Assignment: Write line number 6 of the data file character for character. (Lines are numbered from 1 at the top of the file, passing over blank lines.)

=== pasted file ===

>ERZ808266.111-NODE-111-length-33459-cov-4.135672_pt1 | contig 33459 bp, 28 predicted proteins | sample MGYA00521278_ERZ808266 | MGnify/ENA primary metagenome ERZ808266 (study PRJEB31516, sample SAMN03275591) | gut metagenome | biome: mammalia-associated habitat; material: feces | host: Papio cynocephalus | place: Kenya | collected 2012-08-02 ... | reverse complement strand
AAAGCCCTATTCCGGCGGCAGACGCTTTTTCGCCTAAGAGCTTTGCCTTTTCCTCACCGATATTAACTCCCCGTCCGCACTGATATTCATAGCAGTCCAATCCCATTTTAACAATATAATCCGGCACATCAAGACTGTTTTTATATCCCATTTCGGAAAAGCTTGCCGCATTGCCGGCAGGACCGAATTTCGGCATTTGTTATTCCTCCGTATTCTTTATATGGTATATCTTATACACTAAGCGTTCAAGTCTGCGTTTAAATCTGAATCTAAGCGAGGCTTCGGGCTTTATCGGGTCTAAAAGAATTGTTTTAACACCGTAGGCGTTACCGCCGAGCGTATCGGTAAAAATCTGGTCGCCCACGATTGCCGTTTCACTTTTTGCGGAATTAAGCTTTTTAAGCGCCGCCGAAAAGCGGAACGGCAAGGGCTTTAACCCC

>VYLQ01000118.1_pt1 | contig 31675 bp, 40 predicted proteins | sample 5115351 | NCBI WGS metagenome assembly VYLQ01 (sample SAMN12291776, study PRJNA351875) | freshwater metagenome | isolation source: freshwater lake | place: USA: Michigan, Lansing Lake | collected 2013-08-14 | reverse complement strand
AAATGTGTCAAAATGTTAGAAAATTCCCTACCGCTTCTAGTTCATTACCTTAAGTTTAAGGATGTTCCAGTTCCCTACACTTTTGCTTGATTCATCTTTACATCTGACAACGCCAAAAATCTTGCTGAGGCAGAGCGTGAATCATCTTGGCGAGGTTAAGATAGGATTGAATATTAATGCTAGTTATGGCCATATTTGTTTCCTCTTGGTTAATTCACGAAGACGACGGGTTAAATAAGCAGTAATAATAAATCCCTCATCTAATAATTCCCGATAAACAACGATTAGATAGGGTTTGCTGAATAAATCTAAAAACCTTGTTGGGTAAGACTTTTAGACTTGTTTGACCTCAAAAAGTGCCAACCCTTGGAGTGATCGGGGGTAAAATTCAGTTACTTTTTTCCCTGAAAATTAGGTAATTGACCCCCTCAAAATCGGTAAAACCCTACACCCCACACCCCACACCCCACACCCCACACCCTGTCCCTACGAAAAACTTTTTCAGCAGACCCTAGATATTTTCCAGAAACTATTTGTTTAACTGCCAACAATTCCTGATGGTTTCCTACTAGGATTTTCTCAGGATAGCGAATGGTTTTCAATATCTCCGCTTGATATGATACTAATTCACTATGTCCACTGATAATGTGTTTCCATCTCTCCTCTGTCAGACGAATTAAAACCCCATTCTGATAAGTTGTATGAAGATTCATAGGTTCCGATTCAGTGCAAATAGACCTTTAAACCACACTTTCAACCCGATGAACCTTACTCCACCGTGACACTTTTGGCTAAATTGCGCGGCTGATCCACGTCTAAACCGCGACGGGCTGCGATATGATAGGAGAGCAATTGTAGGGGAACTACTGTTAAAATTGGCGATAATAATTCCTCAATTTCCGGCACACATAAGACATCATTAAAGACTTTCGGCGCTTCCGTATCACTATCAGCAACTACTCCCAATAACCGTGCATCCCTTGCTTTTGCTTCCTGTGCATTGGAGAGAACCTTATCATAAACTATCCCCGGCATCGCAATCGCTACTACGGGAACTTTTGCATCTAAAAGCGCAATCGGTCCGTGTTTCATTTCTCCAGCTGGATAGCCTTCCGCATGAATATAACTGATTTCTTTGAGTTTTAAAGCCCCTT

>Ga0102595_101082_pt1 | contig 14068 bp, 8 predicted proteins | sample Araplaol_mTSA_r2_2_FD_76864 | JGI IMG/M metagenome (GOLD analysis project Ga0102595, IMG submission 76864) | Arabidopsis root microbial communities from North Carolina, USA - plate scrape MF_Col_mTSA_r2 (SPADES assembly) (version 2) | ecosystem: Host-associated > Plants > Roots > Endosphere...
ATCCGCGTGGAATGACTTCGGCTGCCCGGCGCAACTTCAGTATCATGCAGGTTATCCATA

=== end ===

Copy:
ATCCGCGTGGAATGACTTCGGCTGCCCGGCGCAACTTCAGTATCATGCAGGTTATCCATA